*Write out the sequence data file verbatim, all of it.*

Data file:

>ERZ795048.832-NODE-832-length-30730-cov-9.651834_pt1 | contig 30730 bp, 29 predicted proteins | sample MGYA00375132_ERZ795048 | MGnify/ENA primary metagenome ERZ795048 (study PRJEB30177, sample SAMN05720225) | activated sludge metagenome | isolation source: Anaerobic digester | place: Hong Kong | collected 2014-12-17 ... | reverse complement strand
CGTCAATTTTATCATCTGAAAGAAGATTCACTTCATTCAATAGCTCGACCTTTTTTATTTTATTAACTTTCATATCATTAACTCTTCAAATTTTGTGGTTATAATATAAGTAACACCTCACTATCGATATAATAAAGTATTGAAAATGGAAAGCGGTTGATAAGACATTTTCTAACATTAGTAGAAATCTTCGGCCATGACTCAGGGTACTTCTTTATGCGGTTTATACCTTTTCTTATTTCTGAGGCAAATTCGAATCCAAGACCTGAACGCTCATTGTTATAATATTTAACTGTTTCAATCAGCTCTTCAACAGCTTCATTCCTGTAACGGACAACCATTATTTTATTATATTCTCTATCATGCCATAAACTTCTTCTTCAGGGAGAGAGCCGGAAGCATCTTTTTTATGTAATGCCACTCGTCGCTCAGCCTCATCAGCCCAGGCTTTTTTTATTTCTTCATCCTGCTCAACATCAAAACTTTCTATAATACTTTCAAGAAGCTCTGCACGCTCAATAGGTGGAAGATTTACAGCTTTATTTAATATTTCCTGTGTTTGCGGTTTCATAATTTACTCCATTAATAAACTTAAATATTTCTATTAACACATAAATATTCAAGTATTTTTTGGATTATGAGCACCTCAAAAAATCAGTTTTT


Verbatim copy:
>ERZ795048.832-NODE-832-length-30730-cov-9.651834_pt1 | contig 30730 bp, 29 predicted proteins | sample MGYA00375132_ERZ795048 | MGnify/ENA primary metagenome ERZ795048 (study PRJEB30177, sample SAMN05720225) | activated sludge metagenome | isolation source: Anaerobic digester | place: Hong Kong | collected 2014-12-17 ... | reverse complement strand
CGTCAATTTTATCATCTGAAAGAAGATTCACTTCATTCAATAGCTCGACCTTTTTTATTTTATTAACTTTCATATCATTAACTCTTCAAATTTTGTGGTTATAATATAAGTAACACCTCACTATCGATATAATAAAGTATTGAAAATGGAAAGCGGTTGATAAGACATTTTCTAACATTAGTAGAAATCTTCGGCCATGACTCAGGGTACTTCTTTATGCGGTTTATACCTTTTCTTATTTCTGAGGCAAATTCGAATCCAAGACCTGAACGCTCATTGTTATAATATTTAACTGTTTCAATCAGCTCTTCAACAGCTTCATTCCTGTAACGGACAACCATTATTTTATTATATTCTCTATCATGCCATAAACTTCTTCTTCAGGGAGAGAGCCGGAAGCATCTTTTTTATGTAATGCCACTCGTCGCTCAGCCTCATCAGCCCAGGCTTTTTTTATTTCTTCATCCTGCTCAACATCAAAACTTTCTATAATACTTTCAAGAAGCTCTGCACGCTCAATAGGTGGAAGATTTACAGCTTTATTTAATATTTCCTGTGTTTGCGGTTTCATAATTTACTCCATTAATAAACTTAAATATTTCTATTAACACATAAATATTCAAGTATTTTTTGGATTATGAGCACCTCAAAAAATCAGTTTTT